Skip to main content
Public Health

Personalised medicine

Personalised medicine is a medical model that aims to provide tailor-made prevention and treatment strategies for defined groups of individuals.

While there is no universally accepted definition, the EU Health Ministers in their Council conclusions on personalised medicine for patients, published in December 2015, defined personalised medicine as:

A medical model using characterization of individuals’ phenotypes and genotypes (e.g. molecular profiling, medical imaging, lifestyle data) for tailoring the right therapeutic strategy for the right person at the right time, and/or to determine the predisposition to disease and/or to deliver timely and targeted prevention.

Personalised Medicine should be seen as an evolution of medicine, rather than a revolution, and many challenges remain before its successful application across healthcare systems.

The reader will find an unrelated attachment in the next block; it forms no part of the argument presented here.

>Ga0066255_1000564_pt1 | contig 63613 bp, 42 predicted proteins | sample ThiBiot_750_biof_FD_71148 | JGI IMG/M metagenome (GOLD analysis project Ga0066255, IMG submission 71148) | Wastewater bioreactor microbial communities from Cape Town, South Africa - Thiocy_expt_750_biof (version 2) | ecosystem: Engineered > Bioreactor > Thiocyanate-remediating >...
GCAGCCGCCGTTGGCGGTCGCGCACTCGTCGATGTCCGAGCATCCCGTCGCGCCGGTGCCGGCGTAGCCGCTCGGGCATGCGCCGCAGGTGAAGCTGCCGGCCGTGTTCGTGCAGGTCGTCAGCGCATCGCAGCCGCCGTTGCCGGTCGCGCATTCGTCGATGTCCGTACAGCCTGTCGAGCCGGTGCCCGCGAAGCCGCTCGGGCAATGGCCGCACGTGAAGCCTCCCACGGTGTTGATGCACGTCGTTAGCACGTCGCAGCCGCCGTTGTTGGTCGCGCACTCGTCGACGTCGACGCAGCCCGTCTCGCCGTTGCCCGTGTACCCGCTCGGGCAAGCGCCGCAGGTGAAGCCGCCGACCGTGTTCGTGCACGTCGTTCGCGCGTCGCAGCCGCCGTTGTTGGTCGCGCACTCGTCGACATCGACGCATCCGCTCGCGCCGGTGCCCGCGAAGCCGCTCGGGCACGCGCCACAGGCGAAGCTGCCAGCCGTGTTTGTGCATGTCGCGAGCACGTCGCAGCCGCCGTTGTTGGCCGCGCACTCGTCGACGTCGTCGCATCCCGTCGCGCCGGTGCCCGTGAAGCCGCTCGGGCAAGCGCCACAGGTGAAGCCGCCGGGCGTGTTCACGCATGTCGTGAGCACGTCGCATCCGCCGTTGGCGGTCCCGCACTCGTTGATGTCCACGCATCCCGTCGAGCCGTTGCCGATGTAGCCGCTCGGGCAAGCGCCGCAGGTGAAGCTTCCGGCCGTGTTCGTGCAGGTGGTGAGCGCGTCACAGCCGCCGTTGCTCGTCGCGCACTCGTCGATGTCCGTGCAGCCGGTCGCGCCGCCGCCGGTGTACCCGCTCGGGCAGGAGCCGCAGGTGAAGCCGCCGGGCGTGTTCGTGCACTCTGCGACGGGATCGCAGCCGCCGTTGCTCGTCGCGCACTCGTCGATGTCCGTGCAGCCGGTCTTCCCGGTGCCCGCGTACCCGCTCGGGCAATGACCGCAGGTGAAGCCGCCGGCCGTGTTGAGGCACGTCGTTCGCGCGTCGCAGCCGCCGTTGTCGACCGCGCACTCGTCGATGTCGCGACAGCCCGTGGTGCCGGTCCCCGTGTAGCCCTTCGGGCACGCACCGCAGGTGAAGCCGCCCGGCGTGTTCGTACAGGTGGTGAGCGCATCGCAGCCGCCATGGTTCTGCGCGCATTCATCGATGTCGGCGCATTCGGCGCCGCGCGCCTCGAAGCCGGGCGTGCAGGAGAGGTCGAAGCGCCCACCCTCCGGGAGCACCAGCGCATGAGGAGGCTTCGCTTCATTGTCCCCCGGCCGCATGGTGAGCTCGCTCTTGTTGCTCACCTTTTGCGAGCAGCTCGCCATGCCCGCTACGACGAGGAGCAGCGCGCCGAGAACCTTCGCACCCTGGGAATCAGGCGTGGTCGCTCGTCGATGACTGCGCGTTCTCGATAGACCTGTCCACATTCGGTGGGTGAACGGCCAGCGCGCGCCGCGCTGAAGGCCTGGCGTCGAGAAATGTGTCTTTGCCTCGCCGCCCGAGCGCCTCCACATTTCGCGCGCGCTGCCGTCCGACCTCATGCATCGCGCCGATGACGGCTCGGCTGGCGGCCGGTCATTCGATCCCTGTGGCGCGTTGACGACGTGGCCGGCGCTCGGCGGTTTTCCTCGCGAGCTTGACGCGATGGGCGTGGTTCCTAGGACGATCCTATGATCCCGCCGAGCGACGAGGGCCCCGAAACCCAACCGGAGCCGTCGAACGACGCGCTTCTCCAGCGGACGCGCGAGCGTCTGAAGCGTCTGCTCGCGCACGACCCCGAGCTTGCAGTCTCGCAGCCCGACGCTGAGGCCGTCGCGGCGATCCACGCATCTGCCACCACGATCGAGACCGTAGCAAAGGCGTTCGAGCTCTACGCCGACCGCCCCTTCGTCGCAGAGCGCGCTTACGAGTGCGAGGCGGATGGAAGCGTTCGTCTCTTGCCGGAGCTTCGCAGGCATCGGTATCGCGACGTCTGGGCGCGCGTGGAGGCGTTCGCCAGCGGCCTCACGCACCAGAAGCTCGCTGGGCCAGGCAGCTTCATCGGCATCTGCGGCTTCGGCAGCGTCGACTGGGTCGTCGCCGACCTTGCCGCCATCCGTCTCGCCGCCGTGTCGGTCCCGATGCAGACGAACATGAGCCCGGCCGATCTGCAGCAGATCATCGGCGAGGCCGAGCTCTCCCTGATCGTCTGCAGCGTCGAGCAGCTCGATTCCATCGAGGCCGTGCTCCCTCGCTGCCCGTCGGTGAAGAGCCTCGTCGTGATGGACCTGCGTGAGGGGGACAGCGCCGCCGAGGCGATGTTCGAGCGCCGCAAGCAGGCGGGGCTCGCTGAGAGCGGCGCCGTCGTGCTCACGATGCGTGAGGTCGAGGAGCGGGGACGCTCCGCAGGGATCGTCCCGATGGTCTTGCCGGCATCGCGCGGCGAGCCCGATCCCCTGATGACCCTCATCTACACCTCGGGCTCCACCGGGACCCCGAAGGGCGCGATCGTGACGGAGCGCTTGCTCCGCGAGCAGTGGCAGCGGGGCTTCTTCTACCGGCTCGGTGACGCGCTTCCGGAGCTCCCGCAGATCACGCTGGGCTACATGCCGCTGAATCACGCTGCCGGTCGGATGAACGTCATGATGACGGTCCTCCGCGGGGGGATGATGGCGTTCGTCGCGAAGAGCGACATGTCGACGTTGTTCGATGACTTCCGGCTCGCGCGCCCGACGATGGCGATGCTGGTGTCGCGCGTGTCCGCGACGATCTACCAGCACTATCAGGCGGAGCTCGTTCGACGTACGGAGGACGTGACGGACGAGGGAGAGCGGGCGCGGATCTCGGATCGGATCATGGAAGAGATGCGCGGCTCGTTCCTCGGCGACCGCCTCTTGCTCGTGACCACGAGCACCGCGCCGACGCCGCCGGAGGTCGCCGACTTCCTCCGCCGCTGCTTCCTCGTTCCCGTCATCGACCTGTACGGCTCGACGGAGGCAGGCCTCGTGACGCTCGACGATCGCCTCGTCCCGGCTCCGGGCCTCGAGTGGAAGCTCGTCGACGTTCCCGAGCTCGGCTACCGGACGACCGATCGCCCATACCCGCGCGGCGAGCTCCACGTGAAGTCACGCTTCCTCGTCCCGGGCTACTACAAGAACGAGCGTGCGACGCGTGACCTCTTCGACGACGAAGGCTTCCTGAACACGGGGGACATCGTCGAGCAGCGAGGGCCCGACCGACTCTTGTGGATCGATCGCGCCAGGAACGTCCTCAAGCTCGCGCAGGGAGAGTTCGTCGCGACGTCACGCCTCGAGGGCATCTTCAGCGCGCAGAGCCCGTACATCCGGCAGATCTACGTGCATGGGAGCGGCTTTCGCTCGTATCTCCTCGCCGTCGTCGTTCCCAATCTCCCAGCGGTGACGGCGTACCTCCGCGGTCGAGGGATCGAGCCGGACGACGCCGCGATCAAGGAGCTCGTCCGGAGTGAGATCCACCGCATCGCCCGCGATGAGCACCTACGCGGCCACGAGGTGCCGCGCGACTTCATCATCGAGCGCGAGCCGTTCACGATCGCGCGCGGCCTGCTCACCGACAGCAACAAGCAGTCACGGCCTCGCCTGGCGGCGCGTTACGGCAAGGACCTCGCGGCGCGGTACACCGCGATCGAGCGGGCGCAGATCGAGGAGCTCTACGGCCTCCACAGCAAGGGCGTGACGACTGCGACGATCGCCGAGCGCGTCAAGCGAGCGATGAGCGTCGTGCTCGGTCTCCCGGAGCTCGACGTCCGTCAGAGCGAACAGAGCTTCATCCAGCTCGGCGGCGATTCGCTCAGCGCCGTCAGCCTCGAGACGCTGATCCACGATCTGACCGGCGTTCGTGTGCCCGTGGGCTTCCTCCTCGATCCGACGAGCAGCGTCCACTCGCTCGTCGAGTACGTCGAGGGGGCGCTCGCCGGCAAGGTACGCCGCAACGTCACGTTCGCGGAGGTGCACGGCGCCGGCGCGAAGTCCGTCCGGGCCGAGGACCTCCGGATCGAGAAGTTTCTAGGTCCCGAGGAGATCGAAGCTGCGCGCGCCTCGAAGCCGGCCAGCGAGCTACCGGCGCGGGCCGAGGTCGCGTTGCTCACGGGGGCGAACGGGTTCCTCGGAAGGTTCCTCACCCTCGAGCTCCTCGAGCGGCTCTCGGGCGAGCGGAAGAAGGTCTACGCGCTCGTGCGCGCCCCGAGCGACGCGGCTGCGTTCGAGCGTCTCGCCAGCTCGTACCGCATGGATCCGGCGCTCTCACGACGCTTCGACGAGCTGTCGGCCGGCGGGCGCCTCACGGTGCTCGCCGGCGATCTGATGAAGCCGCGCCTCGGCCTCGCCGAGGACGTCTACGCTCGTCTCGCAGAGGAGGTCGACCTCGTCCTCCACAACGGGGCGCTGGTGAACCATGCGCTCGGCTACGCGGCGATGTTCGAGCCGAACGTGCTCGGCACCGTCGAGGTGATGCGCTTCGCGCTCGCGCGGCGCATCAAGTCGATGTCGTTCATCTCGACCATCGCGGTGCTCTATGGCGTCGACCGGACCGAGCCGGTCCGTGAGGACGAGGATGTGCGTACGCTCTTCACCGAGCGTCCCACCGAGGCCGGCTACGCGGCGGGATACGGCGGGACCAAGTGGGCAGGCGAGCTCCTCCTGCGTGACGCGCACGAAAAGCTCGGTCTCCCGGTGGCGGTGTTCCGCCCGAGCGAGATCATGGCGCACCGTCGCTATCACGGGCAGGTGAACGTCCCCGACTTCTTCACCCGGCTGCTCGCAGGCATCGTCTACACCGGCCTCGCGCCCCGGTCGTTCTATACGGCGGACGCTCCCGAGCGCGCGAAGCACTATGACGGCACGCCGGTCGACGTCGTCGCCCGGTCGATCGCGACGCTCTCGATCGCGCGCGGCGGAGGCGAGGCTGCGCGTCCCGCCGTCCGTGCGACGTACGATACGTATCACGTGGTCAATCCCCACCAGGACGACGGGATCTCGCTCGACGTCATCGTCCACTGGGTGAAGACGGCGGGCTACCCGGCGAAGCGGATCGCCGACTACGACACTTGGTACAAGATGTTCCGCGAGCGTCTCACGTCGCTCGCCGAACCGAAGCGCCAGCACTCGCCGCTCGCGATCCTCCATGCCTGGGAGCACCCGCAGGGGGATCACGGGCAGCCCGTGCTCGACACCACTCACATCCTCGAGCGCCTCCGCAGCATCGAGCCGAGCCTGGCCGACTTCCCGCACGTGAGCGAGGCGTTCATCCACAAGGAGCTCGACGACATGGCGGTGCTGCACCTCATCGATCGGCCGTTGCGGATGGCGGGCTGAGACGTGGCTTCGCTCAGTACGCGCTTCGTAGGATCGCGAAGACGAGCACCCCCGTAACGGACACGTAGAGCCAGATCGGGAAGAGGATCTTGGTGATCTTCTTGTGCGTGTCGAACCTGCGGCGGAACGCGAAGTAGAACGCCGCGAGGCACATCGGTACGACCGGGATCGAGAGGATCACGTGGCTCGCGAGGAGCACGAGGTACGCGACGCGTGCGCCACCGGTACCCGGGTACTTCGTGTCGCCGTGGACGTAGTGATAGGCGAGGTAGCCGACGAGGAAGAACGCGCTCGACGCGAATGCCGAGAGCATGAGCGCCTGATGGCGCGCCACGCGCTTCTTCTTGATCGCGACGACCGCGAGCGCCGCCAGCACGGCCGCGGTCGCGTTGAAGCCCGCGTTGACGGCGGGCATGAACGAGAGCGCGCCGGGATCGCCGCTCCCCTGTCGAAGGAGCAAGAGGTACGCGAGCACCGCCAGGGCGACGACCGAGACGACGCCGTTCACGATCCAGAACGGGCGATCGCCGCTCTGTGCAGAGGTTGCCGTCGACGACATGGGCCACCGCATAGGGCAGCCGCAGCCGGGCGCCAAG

New genetic technologies such as pharmacogenomics, often summarised under the term -'Omics' enable scientists to use patients' genetic information to better determine the right active substance, dose and time.

The emergence of these technologies marks a step closer to personalised medicine.

Legal Framework

The EU regulatory framework for pharmaceuticals offers a number of tools and procedures to ensure that medicines placed on the market are of high quality, safety and efficacy.

These tools, complemented by scientific guidelines and expert evaluation, have worked well for innovative products including therapies relevant to personalised medicine.

There are a number of additional EU instruments that support the development of personalised medicine.